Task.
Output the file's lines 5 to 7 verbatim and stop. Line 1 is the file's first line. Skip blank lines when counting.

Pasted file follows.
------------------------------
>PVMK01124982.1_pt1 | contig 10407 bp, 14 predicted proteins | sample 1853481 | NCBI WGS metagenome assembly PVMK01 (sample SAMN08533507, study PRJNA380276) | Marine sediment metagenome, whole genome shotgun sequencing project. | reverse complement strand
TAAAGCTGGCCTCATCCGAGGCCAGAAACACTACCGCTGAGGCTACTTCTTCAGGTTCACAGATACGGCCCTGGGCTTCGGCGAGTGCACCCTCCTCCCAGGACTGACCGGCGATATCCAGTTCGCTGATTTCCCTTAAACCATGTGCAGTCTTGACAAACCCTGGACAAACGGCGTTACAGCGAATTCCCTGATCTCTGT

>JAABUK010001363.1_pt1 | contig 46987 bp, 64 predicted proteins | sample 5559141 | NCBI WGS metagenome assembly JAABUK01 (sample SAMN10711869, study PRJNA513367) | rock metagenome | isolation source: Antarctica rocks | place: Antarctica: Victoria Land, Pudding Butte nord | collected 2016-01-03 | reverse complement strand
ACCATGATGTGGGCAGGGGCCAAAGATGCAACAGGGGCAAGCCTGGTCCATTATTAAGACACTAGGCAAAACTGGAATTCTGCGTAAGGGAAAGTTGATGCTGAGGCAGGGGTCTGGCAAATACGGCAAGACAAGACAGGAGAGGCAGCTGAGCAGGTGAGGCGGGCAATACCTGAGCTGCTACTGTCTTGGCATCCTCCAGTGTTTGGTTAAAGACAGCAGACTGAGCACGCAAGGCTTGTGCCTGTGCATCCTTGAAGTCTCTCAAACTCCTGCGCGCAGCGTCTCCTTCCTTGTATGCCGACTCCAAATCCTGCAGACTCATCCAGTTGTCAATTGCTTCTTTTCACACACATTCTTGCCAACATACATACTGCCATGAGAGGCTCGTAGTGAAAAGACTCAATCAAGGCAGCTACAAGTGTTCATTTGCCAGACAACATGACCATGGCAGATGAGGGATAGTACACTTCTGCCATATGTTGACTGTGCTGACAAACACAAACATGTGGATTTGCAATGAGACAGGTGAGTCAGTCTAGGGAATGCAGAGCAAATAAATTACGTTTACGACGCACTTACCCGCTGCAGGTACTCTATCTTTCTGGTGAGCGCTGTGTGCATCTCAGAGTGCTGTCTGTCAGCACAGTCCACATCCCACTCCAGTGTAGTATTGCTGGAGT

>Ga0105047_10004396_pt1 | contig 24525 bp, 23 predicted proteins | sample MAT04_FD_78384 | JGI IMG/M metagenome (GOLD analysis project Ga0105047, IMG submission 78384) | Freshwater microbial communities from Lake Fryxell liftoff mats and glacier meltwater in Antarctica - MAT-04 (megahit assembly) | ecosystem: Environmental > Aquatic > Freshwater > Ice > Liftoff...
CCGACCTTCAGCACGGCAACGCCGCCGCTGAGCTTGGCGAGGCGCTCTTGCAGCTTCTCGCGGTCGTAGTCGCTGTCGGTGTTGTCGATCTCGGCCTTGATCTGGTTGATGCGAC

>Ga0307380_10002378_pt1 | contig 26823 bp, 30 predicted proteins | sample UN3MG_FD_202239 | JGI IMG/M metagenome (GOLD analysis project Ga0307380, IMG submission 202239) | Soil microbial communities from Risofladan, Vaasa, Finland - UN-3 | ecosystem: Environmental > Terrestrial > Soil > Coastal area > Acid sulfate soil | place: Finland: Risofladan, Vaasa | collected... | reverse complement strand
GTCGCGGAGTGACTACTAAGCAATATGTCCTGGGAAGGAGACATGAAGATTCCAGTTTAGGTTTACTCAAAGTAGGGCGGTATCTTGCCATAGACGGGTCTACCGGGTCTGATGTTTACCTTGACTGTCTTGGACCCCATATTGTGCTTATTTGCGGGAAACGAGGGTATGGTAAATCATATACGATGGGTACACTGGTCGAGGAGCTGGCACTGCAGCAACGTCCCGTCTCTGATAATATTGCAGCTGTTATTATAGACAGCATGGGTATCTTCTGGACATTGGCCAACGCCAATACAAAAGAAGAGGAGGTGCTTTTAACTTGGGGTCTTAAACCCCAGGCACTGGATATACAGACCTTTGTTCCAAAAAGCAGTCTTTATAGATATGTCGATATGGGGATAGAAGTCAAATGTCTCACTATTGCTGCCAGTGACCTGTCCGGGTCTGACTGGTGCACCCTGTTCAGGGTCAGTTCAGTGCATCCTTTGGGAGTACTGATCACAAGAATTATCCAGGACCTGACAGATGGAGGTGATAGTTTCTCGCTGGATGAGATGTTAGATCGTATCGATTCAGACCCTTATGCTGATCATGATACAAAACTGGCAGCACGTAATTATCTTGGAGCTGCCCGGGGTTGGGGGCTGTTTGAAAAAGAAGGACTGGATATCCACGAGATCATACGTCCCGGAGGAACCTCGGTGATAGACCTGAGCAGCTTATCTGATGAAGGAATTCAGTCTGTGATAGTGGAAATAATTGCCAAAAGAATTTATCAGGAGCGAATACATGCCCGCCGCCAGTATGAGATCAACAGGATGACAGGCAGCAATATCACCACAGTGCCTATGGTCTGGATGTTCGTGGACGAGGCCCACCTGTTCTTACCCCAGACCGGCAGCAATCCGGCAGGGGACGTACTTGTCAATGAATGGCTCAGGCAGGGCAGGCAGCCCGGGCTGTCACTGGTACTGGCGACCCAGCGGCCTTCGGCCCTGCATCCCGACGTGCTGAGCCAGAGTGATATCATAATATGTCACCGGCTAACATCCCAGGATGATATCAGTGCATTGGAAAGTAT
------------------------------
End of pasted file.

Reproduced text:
>Ga0105047_10004396_pt1 | contig 24525 bp, 23 predicted proteins | sample MAT04_FD_78384 | JGI IMG/M metagenome (GOLD analysis project Ga0105047, IMG submission 78384) | Freshwater microbial communities from Lake Fryxell liftoff mats and glacier meltwater in Antarctica - MAT-04 (megahit assembly) | ecosystem: Environmental > Aquatic > Freshwater > Ice > Liftoff...
CCGACCTTCAGCACGGCAACGCCGCCGCTGAGCTTGGCGAGGCGCTCTTGCAGCTTCTCGCGGTCGTAGTCGCTGTCGGTGTTGTCGATCTCGGCCTTGATCTGGTTGATGCGAC

>Ga0307380_10002378_pt1 | contig 26823 bp, 30 predicted proteins | sample UN3MG_FD_202239 | JGI IMG/M metagenome (GOLD analysis project Ga0307380, IMG submission 202239) | Soil microbial communities from Risofladan, Vaasa, Finland - UN-3 | ecosystem: Environmental > Terrestrial > Soil > Coastal area > Acid sulfate soil | place: Finland: Risofladan, Vaasa | collected... | reverse complement strand